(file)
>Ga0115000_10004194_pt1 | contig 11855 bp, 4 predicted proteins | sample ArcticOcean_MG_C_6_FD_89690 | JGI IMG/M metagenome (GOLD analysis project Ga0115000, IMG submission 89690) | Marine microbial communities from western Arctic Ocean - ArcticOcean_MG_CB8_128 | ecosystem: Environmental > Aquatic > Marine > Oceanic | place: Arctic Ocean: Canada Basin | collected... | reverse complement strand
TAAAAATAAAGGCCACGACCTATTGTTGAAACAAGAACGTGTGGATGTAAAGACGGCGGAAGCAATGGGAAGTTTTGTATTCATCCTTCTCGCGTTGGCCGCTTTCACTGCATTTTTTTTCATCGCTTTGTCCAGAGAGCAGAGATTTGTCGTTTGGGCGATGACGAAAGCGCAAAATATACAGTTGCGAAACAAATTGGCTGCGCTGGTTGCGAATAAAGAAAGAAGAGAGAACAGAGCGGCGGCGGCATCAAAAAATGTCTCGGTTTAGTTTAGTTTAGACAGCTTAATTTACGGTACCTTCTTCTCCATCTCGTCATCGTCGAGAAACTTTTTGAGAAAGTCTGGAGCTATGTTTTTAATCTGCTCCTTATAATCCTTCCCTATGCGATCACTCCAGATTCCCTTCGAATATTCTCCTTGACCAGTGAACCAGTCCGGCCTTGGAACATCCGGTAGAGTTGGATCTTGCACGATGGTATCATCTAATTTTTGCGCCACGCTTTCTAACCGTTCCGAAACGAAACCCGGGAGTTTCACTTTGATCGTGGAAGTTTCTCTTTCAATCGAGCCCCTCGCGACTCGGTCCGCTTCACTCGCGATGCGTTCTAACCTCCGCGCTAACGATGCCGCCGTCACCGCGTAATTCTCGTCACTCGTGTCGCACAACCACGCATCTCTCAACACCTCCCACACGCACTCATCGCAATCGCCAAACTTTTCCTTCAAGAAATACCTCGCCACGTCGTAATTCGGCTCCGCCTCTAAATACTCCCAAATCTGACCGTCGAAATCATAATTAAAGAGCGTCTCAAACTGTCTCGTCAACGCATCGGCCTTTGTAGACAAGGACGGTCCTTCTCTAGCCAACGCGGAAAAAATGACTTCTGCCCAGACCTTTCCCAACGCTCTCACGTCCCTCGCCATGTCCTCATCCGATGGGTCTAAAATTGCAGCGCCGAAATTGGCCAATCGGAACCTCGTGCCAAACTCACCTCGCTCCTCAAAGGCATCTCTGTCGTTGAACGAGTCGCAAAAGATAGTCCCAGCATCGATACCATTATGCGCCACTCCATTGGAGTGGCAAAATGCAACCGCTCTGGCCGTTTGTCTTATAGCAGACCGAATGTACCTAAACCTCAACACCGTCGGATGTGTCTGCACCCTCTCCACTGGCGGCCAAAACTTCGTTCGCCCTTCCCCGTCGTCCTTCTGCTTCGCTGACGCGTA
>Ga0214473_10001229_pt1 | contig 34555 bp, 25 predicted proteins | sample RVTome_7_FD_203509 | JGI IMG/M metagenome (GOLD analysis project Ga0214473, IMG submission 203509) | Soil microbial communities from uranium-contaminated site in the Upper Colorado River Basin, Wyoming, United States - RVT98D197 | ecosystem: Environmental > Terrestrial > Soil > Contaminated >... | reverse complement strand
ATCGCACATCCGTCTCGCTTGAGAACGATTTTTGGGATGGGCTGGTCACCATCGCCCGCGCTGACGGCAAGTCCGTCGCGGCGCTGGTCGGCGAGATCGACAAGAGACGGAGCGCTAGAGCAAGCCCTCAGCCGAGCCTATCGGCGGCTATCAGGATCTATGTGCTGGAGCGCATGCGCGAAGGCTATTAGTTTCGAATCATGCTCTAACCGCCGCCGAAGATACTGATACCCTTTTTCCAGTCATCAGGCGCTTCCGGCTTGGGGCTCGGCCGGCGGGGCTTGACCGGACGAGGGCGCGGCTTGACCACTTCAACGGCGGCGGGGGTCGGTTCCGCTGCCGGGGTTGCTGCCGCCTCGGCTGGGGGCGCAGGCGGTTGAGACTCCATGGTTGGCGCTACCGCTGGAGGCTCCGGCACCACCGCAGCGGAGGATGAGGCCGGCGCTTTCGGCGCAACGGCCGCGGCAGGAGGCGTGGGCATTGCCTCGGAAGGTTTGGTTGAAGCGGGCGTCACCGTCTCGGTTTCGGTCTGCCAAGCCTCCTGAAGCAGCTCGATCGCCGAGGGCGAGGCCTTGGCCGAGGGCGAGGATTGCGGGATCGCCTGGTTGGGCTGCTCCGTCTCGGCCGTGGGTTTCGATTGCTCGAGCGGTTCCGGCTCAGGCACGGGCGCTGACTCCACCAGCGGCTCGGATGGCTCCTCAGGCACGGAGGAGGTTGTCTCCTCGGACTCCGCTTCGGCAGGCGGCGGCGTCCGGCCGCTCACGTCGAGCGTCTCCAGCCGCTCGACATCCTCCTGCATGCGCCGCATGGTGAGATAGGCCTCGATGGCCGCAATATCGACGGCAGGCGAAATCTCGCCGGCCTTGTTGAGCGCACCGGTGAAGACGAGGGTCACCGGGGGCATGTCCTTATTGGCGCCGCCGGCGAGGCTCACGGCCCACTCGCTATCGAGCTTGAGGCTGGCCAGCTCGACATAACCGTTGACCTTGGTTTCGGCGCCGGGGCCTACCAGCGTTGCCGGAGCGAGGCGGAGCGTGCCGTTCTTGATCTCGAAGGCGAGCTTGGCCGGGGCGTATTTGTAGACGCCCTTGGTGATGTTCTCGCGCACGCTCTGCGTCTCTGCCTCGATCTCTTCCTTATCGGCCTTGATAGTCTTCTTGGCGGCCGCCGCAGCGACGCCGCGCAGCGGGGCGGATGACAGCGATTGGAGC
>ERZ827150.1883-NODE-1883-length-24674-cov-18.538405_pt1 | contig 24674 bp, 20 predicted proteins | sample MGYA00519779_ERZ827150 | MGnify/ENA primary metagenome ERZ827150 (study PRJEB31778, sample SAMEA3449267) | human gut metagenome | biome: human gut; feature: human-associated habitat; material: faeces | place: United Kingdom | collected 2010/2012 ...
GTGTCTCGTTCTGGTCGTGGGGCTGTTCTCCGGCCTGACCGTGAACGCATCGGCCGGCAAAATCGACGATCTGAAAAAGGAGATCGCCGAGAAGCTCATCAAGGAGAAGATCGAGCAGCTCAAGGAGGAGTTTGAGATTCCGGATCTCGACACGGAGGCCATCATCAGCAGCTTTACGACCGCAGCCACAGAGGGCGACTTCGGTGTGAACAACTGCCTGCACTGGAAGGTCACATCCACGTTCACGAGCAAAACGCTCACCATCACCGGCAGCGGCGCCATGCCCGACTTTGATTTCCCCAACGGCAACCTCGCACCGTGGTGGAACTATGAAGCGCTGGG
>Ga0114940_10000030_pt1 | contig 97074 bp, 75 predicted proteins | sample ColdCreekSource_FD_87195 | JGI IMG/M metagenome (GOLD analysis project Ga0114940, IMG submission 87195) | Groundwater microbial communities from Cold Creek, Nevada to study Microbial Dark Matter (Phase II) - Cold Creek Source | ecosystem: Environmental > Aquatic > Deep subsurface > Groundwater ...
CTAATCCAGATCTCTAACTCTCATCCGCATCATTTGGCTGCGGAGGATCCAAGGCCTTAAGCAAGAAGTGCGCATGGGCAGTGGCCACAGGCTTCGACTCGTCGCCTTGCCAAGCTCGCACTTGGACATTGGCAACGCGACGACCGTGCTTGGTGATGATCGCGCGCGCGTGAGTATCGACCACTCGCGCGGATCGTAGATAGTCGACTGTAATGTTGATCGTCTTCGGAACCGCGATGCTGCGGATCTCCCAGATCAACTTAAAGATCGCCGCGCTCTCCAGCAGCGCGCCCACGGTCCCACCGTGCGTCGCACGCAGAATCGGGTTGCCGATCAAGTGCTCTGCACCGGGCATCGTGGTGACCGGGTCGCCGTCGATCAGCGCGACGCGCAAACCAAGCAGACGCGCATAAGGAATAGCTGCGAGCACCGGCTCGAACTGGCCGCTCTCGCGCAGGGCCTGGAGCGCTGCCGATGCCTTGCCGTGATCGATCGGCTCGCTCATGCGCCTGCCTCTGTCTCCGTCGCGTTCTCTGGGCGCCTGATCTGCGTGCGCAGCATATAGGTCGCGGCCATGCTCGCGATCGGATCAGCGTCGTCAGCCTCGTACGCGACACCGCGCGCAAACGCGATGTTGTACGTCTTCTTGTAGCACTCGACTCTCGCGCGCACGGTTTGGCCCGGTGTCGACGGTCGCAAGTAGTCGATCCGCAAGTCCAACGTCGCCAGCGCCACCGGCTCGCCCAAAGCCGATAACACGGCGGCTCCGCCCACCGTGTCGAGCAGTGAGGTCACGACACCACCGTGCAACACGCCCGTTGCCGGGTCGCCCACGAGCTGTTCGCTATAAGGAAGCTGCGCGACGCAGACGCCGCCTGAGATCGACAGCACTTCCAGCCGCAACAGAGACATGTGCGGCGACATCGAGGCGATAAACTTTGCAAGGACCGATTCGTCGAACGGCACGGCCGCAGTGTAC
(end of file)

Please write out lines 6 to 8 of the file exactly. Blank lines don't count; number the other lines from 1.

GTGTCTCGTTCTGGTCGTGGGGCTGTTCTCCGGCCTGACCGTGAACGCATCGGCCGGCAAAATCGACGATCTGAAAAAGGAGATCGCCGAGAAGCTCATCAAGGAGAAGATCGAGCAGCTCAAGGAGGAGTTTGAGATTCCGGATCTCGACACGGAGGCCATCATCAGCAGCTTTACGACCGCAGCCACAGAGGGCGACTTCGGTGTGAACAACTGCCTGCACTGGAAGGTCACATCCACGTTCACGAGCAAAACGCTCACCATCACCGGCAGCGGCGCCATGCCCGACTTTGATTTCCCCAACGGCAACCTCGCACCGTGGTGGAACTATGAAGCGCTGGG
>Ga0114940_10000030_pt1 | contig 97074 bp, 75 predicted proteins | sample ColdCreekSource_FD_87195 | JGI IMG/M metagenome (GOLD analysis project Ga0114940, IMG submission 87195) | Groundwater microbial communities from Cold Creek, Nevada to study Microbial Dark Matter (Phase II) - Cold Creek Source | ecosystem: Environmental > Aquatic > Deep subsurface > Groundwater ...
CTAATCCAGATCTCTAACTCTCATCCGCATCATTTGGCTGCGGAGGATCCAAGGCCTTAAGCAAGAAGTGCGCATGGGCAGTGGCCACAGGCTTCGACTCGTCGCCTTGCCAAGCTCGCACTTGGACATTGGCAACGCGACGACCGTGCTTGGTGATGATCGCGCGCGCGTGAGTATCGACCACTCGCGCGGATCGTAGATAGTCGACTGTAATGTTGATCGTCTTCGGAACCGCGATGCTGCGGATCTCCCAGATCAACTTAAAGATCGCCGCGCTCTCCAGCAGCGCGCCCACGGTCCCACCGTGCGTCGCACGCAGAATCGGGTTGCCGATCAAGTGCTCTGCACCGGGCATCGTGGTGACCGGGTCGCCGTCGATCAGCGCGACGCGCAAACCAAGCAGACGCGCATAAGGAATAGCTGCGAGCACCGGCTCGAACTGGCCGCTCTCGCGCAGGGCCTGGAGCGCTGCCGATGCCTTGCCGTGATCGATCGGCTCGCTCATGCGCCTGCCTCTGTCTCCGTCGCGTTCTCTGGGCGCCTGATCTGCGTGCGCAGCATATAGGTCGCGGCCATGCTCGCGATCGGATCAGCGTCGTCAGCCTCGTACGCGACACCGCGCGCAAACGCGATGTTGTACGTCTTCTTGTAGCACTCGACTCTCGCGCGCACGGTTTGGCCCGGTGTCGACGGTCGCAAGTAGTCGATCCGCAAGTCCAACGTCGCCAGCGCCACCGGCTCGCCCAAAGCCGATAACACGGCGGCTCCGCCCACCGTGTCGAGCAGTGAGGTCACGACACCACCGTGCAACACGCCCGTTGCCGGGTCGCCCACGAGCTGTTCGCTATAAGGAAGCTGCGCGACGCAGACGCCGCCTGAGATCGACAGCACTTCCAGCCGCAACAGAGACATGTGCGGCGACATCGAGGCGATAAACTTTGCAAGGACCGATTCGTCGAACGGCACGGCCGCAGTGTAC